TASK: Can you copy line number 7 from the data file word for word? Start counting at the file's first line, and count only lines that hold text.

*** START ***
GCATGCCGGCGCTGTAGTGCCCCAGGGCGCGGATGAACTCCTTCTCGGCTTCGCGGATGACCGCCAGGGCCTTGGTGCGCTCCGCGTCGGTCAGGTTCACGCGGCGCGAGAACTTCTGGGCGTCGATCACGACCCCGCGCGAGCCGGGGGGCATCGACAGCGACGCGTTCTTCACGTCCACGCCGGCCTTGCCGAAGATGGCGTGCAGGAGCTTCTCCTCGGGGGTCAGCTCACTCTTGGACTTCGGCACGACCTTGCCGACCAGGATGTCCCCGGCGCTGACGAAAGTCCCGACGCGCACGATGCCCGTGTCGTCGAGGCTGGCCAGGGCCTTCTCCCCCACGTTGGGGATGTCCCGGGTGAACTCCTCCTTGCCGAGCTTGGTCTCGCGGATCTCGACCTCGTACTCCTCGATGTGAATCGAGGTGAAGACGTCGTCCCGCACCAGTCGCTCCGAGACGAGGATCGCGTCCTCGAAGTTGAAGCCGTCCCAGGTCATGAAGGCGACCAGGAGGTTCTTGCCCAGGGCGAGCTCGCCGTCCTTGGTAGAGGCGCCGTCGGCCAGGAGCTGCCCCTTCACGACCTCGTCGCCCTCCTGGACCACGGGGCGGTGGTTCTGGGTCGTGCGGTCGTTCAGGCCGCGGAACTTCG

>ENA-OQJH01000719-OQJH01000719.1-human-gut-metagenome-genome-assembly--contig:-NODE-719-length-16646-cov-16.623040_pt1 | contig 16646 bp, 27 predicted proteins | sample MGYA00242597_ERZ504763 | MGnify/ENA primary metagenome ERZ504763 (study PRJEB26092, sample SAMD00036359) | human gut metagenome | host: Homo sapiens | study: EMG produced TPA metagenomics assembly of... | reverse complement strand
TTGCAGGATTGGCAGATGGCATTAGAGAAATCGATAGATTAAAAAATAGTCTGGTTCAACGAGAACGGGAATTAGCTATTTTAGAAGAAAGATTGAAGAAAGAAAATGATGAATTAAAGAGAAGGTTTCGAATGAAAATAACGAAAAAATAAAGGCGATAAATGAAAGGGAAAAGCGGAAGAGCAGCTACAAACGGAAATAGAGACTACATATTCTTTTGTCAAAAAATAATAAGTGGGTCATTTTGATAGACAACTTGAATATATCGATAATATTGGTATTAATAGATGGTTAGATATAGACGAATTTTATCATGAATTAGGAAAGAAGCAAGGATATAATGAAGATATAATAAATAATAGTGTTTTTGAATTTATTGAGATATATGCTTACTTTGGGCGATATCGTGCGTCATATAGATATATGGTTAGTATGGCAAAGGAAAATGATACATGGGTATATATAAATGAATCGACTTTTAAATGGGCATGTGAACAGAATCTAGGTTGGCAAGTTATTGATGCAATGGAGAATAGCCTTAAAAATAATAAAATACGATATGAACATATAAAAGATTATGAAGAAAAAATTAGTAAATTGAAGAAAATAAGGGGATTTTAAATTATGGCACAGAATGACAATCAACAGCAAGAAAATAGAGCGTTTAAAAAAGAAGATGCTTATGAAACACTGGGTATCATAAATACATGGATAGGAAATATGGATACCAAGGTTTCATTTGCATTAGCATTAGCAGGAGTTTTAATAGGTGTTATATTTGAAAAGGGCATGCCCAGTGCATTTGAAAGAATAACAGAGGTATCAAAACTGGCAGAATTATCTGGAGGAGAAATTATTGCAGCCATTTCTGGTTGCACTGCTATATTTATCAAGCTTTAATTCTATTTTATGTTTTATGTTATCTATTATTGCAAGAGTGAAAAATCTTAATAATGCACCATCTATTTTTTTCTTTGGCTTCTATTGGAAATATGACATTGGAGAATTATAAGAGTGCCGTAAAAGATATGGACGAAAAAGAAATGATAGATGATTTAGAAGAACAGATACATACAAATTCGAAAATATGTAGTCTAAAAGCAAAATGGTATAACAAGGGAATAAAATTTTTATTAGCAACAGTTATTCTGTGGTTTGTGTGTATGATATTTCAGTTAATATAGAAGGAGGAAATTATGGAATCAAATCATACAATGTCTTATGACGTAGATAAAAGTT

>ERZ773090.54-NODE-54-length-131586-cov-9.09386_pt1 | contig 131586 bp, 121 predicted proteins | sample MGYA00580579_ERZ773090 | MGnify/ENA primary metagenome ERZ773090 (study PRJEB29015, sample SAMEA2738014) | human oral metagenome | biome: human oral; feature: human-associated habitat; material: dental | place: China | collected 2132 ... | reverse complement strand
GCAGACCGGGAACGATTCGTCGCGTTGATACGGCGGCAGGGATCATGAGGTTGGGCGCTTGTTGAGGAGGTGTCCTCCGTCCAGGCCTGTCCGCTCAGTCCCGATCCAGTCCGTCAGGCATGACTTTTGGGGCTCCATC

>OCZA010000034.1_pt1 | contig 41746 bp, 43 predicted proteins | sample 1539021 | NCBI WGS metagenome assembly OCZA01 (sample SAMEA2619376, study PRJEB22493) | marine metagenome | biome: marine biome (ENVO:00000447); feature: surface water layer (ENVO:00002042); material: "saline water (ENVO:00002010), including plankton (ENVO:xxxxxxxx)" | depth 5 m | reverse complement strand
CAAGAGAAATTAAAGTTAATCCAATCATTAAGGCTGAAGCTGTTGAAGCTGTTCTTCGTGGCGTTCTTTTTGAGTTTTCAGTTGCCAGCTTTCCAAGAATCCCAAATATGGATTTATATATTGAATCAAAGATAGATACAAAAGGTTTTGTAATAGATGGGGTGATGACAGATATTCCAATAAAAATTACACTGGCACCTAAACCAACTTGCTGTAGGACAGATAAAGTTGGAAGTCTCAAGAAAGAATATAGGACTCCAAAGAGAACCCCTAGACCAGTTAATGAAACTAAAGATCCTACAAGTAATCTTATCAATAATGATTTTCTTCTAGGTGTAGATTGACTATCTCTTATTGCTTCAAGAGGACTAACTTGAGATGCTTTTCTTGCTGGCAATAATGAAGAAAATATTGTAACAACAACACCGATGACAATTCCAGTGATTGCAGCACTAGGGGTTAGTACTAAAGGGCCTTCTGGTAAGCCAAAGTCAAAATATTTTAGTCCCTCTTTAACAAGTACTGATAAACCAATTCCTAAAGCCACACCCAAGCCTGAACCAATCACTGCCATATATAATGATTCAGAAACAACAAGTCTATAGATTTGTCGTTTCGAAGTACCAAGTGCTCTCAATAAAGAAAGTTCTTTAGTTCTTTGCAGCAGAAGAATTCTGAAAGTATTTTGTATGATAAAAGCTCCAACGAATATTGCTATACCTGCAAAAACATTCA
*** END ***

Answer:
CAAGAGAAATTAAAGTTAATCCAATCATTAAGGCTGAAGCTGTTGAAGCTGTTCTTCGTGGCGTTCTTTTTGAGTTTTCAGTTGCCAGCTTTCCAAGAATCCCAAATATGGATTTATATATTGAATCAAAGATAGATACAAAAGGTTTTGTAATAGATGGGGTGATGACAGATATTCCAATAAAAATTACACTGGCACCTAAACCAACTTGCTGTAGGACAGATAAAGTTGGAAGTCTCAAGAAAGAATATAGGACTCCAAAGAGAACCCCTAGACCAGTTAATGAAACTAAAGATCCTACAAGTAATCTTATCAATAATGATTTTCTTCTAGGTGTAGATTGACTATCTCTTATTGCTTCAAGAGGACTAACTTGAGATGCTTTTCTTGCTGGCAATAATGAAGAAAATATTGTAACAACAACACCGATGACAATTCCAGTGATTGCAGCACTAGGGGTTAGTACTAAAGGGCCTTCTGGTAAGCCAAAGTCAAAATATTTTAGTCCCTCTTTAACAAGTACTGATAAACCAATTCCTAAAGCCACACCCAAGCCTGAACCAATCACTGCCATATATAATGATTCAGAAACAACAAGTCTATAGATTTGTCGTTTCGAAGTACCAAGTGCTCTCAATAAAGAAAGTTCTTTAGTTCTTTGCAGCAGAAGAATTCTGAAAGTATTTTGTATGATAAAAGCTCCAACGAATATTGCTATACCTGCAAAAACATTCA